Dear CEO Letter: Trauma Care in New York State Consolidated into a Statewide Trauma System, May 27, 2011
May 27, 2011
Trauma Care in New York State Consolidated into a Statewide Trauma System
In 1990, trauma care in New York State was consolidated into a statewide trauma system. Regulation was created (10-NYCRR-708) establishing uniform standards by which a hospital could be evaluated and subsequently designated a trauma center by the Department. These regulations were modeled after the 1990 trauma care standards of the American College of Surgeons (ACS) published in Resources for Optimal Care of the Injured Patient. The regulations have remained unchanged since that time.
During the years 2000 through 2005, with assistance from expert reviewers from the State Trauma Advisory Committee (STAC), the Department surveyed all trauma centers to assess how well each met the 1990 regulations. It was determined that, although the trauma centers continued to meet State regulations, the 1990 regulations themselves are old and require updating. In 2006, the Department formed a workgroup of content experts from the STAC to review the most current ACS standards (Resources, 2006) and update the 1990 State regulations.
Although the workgroup has made good progress, it has taken more than five years to only partially complete the project. Complicating efforts is the fact that the project began in 2006 using Resources, 2006; but now, the ACS is preparing to release Resources, 2011, which will require the workgroup to somewhat start over. Additionally, once new regulations are promulgated, the Department would then have to re-survey all trauma centers against the new regulations – a process that when last undertaken (2000–2005) took so long to complete that at the end the ACS standards upon which the State regulations were modeled had changed making the regulations out of date.
It is clear that the Department's efforts to assure the State trauma system continues to meet current trauma care standards by updating regulation and re-survey trauma centers will be a never ending repetitive cycle; causing concern about the Department's ability to support and maintain such efforts long-term. As such, instead of attempting to "keep up" by incorporating ACS standards into State regulation, the Department and STAD are exploring the possibility of directly adopting the ACS standards and having the ACS survey/verify trauma centers in New York State.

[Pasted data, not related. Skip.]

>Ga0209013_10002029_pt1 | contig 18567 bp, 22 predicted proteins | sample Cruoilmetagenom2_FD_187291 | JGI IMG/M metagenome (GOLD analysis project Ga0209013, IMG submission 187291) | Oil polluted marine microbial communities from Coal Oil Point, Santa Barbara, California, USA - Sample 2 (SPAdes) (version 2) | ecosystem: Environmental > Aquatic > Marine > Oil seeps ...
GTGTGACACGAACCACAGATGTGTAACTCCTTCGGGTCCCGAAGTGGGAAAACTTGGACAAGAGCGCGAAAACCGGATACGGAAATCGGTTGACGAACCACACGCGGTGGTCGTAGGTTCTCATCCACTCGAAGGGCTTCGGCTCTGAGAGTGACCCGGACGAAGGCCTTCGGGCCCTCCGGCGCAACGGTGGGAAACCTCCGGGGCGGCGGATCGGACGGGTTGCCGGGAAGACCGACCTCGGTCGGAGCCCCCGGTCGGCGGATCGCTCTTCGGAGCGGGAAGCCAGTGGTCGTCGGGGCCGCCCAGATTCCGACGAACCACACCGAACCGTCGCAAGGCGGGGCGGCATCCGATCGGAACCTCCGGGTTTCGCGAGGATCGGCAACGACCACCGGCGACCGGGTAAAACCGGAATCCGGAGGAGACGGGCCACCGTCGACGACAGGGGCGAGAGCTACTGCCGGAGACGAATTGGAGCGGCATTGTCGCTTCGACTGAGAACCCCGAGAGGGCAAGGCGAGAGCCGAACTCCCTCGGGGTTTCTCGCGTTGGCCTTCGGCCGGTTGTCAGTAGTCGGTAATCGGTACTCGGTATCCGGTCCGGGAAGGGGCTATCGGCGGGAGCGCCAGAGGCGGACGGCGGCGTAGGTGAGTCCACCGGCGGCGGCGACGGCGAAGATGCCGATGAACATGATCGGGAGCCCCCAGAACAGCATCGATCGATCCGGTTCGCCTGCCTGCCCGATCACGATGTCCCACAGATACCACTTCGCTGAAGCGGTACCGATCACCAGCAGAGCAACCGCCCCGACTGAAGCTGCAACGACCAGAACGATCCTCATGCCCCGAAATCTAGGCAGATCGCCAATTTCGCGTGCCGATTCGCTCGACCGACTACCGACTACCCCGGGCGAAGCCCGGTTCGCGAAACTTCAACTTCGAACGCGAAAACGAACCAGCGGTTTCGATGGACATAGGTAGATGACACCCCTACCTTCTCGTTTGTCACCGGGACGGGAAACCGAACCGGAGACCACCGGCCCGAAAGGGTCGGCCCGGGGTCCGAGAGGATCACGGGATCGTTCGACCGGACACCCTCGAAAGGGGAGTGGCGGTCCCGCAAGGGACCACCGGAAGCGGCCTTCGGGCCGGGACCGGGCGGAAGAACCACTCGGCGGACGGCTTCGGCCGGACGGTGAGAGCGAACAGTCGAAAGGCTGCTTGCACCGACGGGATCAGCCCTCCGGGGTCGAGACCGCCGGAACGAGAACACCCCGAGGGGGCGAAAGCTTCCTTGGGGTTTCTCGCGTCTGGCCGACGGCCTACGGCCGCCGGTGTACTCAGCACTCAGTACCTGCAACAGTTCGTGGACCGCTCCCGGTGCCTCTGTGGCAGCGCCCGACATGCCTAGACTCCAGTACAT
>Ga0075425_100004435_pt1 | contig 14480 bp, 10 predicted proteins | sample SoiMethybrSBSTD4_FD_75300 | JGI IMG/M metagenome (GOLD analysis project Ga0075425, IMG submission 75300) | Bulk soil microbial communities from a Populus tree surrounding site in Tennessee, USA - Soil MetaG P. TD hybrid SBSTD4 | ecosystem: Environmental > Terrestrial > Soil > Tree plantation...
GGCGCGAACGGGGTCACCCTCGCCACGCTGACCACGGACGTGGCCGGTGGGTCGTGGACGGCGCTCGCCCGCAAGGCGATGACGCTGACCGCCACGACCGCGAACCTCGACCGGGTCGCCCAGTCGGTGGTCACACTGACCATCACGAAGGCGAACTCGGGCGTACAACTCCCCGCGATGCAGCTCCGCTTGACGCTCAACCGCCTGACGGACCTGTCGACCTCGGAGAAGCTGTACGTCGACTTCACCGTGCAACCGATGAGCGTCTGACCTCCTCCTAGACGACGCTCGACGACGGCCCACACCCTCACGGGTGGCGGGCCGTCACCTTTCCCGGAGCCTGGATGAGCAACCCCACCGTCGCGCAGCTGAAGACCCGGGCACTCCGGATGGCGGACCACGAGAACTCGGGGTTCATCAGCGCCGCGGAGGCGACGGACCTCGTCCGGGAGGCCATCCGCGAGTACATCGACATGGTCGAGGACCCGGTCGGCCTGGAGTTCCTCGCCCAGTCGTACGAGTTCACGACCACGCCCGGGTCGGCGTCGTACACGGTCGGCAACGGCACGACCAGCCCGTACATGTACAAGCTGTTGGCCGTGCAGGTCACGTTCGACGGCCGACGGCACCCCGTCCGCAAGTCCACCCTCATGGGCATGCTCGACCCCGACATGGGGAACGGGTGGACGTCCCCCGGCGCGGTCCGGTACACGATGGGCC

This idea was first presented to the STAC at its September 2010 meeting, and further discussed at the recent March 2011 meeting. The next STAC meeting is scheduled for September 7, 2011 at which time the STAC will be asked to make a formal recommendation on whether or not the Department should pursue adoption of ACS verification. The STAC, however, can not make a recommendation – nor the Department a decision – without being informed of the impacts this will have on the individual trauma centers and regional trauma systems. The Department and STAC are in need of comment from stakeholders such as you and your trauma care institution.
To that end, you and your staff are asked to take the time to investigate your institution's ability to meet the current ACS standards (Resources, 2006) and examine the impacts (both positive and negative) ACS verification may have on your institution and the regional trauma system in which it lies. If your hospital is part of a larger system of hospitals and/or trauma centers, you are asked to partner with your sister facilities in studying this question from the larger organizational as well as individual perspectives. Also, you should be aware that although State regulations currently recognize only "regional" and "area" trauma centers (corresponding to ACS Level 1 and Level 2, respectively), ACS also offers a Level 3 verification that would become available should New York move to the ACS. With this, if you find your hospital will have difficulty meeting the ACS standards of its current designation level, you are encourage to consider the possibility of "dropping down" one level (Level 1 to Level 2, or Level 2 to Level 3) and the positive and/or negative impacts this may have.
Once you and your staff have investigated this matter, you are asked to forward in writing (address below) your thoughts, concerns, and comments so that they may be share with the STAC and allow the STAC to make an informed recommendation to the Department at the September 7, 2011 STAC meeting. Be assured that any comments you make will be in confidence; being shared in whole only with DOH officials and the eight STAC Executive members. All comments will be blinded before being distributed to the entire 31 member STAC.
Please understand that you are not being asked to "go on the record" and make a definitive binding statement. You are simply being asked to comment on the impacts as you and your institution see them. Should the position of your institution change later-on, you will not be bound by any statement made in response to this inquiry.
This letter is being sent to the CEOs of all 40 trauma centers. So as to allow time for receipt and review of all stakeholder input before the September 7, 2011 STAC meeting, you are ask to please provide your comments by July 15, 2011.
The Department and STAC thank you for taking the time to participate in this process. Your comments will be invaluable towards a final decision. Please contact my office should you have any questions or concerns.
Bureau of EMS
433 River St., Suite 303
Troy, NY 12180